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Our resilience depends on the resilience of others

Adapting to climate change risks for aviation

Adapting to climate change risks for aviation

Increased risk of flooding of airports, delays due to more intense major storms and higher costs for airlines and passengers are all significant climate change risks for European aviation that are set to intensify, a recent EUROCONTROL study has concluded. While the aviation sector has acknowledged it needs to decarbonise, it has also become clear that the sector itself will increasingly be threatened by climate change. So what is aviation doing to adapt to climate change?

Our recent EUROCONTROL Stakeholder Forum on climate change adaptation saw Olav Mosvold Larsen from Avinor, Juliana Scavuzzi of ACI World and Denise Pronk of Royal Schiphol Group exchange views on the urgent need for aviation to ramp up its ability to adapt the impact of climate change.

Norwegian company Avinor, which operates 43 airports and the country’s air navigation services, has been working on climate adaption for over 20 years. The main challenges they face are the impacts caused by warmer, wetter and wilder weather.

“However, there is a big difference between the northernmost airports and the southernmost airports. At Svalbard airport – our northernmost airport – the permafrost is melting and we are facing damage to runways and buildings.”

Olav Mosvold Avinor senior expert AVINOR

On the mainland, where the warmer weather increases the frequency of ice melting and freezing again, this comes with some very particular challenges such as the increased use of deicing chemicals – a financial and environmental burden.

As a consequence of more rain and rivers flooding its airports, Avinor has also noticed more problems with navigational equipment and the need for more appropriate drainage systems to ensure airports remain accessible. The team is undertaking work to improve wave protection and storm defences on low-lying coastal airports and heliports so they can withstand more frequent heavy storms.

“Climate change is affecting aviation actors differently depending on their location in the world. What we are building now is for the future, so be wise”

Olav advises, and underlines the importance for airports and other aviation stakeholders to conduct climate change risk assessments – something his own organisation is also currently revising to ensure they are best prepared for climate resilience.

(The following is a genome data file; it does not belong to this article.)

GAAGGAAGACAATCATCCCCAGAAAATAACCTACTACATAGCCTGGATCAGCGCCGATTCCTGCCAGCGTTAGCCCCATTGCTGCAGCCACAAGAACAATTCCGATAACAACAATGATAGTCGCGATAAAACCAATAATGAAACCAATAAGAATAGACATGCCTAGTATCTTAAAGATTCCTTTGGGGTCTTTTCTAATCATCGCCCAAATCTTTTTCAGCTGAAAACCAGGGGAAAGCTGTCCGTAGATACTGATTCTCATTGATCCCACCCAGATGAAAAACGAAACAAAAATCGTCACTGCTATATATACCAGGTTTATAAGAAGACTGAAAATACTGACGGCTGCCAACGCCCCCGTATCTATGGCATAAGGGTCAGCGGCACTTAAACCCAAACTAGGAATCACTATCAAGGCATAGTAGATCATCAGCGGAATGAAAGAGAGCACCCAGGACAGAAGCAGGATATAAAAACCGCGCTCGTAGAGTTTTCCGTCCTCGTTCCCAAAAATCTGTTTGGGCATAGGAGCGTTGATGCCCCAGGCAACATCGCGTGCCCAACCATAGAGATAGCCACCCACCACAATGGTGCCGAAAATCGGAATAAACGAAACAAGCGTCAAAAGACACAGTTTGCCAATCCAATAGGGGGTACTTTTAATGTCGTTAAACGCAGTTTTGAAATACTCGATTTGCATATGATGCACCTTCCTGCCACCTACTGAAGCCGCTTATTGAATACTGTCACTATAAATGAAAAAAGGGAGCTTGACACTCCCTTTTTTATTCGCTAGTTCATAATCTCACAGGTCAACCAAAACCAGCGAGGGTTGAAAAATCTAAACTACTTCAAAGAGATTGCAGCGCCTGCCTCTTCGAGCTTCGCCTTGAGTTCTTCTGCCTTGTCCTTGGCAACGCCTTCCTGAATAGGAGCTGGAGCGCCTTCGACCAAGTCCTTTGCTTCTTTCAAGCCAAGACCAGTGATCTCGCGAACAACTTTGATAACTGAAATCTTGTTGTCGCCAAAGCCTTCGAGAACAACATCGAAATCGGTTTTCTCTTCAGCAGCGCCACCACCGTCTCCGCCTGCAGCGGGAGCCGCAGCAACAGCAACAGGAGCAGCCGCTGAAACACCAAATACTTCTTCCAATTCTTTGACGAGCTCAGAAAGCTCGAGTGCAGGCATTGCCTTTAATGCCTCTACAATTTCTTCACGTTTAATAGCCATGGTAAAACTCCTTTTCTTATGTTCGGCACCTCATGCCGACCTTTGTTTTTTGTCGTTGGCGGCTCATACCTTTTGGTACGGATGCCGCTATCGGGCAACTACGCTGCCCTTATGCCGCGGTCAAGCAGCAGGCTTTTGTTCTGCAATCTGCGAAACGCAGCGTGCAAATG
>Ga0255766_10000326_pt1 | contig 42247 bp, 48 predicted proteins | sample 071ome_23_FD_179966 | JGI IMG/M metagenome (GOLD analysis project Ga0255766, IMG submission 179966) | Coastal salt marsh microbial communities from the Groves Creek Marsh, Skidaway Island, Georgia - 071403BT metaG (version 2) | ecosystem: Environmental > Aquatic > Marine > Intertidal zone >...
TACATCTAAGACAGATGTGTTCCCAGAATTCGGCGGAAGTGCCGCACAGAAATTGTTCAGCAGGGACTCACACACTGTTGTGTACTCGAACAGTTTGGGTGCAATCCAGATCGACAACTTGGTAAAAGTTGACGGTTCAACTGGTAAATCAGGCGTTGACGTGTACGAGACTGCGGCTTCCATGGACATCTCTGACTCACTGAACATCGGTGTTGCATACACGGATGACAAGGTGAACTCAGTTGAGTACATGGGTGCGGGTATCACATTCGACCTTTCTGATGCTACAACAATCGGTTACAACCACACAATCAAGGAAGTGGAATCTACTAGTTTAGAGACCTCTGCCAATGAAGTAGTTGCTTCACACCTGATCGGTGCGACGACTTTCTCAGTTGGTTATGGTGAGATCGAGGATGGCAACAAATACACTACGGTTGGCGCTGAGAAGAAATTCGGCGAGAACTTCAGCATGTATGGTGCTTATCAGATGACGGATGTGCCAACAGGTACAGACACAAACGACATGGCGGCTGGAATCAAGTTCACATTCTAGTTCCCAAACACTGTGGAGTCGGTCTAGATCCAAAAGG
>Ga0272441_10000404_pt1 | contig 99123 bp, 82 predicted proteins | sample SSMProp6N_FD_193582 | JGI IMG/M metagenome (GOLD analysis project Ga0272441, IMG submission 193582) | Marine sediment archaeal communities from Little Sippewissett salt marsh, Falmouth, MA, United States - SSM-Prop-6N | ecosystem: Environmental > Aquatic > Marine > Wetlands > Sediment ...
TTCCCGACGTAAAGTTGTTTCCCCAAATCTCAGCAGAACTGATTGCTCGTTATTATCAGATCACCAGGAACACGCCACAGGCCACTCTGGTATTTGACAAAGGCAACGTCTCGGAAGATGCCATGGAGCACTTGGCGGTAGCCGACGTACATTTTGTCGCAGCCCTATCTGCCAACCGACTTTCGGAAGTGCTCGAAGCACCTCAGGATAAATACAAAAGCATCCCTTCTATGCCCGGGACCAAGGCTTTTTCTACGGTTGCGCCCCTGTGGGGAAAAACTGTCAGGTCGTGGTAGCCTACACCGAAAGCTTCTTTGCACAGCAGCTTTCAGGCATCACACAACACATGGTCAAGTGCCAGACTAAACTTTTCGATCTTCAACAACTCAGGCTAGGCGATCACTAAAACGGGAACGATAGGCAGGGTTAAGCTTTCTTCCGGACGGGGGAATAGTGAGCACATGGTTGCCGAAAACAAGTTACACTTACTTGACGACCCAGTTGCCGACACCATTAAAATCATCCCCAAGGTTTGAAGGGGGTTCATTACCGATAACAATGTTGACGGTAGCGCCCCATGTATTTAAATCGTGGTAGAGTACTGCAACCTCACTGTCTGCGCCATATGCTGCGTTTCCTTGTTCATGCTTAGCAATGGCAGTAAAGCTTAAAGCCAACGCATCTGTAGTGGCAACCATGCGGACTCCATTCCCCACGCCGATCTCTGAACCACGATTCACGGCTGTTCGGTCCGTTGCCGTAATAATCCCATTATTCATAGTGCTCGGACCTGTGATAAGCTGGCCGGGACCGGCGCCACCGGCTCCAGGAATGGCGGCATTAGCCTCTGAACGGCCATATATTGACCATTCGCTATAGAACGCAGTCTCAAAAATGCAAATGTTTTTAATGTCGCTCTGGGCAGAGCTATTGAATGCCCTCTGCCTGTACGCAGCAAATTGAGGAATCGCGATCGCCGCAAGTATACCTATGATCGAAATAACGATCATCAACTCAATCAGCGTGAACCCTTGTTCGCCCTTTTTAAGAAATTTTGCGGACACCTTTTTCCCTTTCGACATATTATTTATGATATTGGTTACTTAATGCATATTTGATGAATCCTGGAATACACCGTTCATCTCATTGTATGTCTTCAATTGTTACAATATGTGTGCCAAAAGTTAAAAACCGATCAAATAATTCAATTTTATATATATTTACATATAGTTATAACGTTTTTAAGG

“Risk assessments and incorporating actions to ensure business continuity”

Juliana Scavuzzi Senior Director Sustainability, Environmental Protection and Legal Affairs, ACI World

The ACI World Policy Brief: Airports’ resilience and adaptation to changing climate, which includes case studies from both Avinor and Schiphol, among others, also recommends developing and incorporating actions based on risk assessments at early stages, and keep the long-term vision, by including resilience and adaptation considerations into airport Master Plans.

A survey done by ACI World among their members shows that 40% of respondents have conducted such a risk assessment to better prepare their airports for climate resilience. Given the interdependence of the aviation sector, Juliana reminded the audience that “our resilience depends on the resilience of others”, stressing the need for collaboration and support from policy-makers to overcome the lack of harmonisation in climate change adaptation measures among aviation and non-aviation stakeholders.

Amsterdam-Schiphol airport - one of the largest airports in Europe - happens to also be one of the lowest located airports in the world, lying 4.5m below sea level, and serves as a safe haven to its passengers.

“Adverse weather is already disrupting flight operations across the globe, therefore investment in climate adaptation is an absolute must for mobility infrastructure to be resilient to future changes.”

Denise Pronk Programme Manager Corporate Responsibility at Royal Schiphol Group

The panellists’ experiences’ complements the findings of the recent EUROCONTROL study “Climate Change Risks for European Aviation”, which assesses how existing weather trends have impacted aviation in recent years and how climate change impacts might affect the sector in the future. It forecasts growing disruption both on the ground and in the air: airports and their surrounding transport infrastructure face a growing risk of flash flooding and rising sea levels, while flight operations are set to be increasingly delayed by violent storms that will increase delays, raise fuel burn and lead to higher emissions. The study and its detailed annexes are available on EUROCONTROL’s website.

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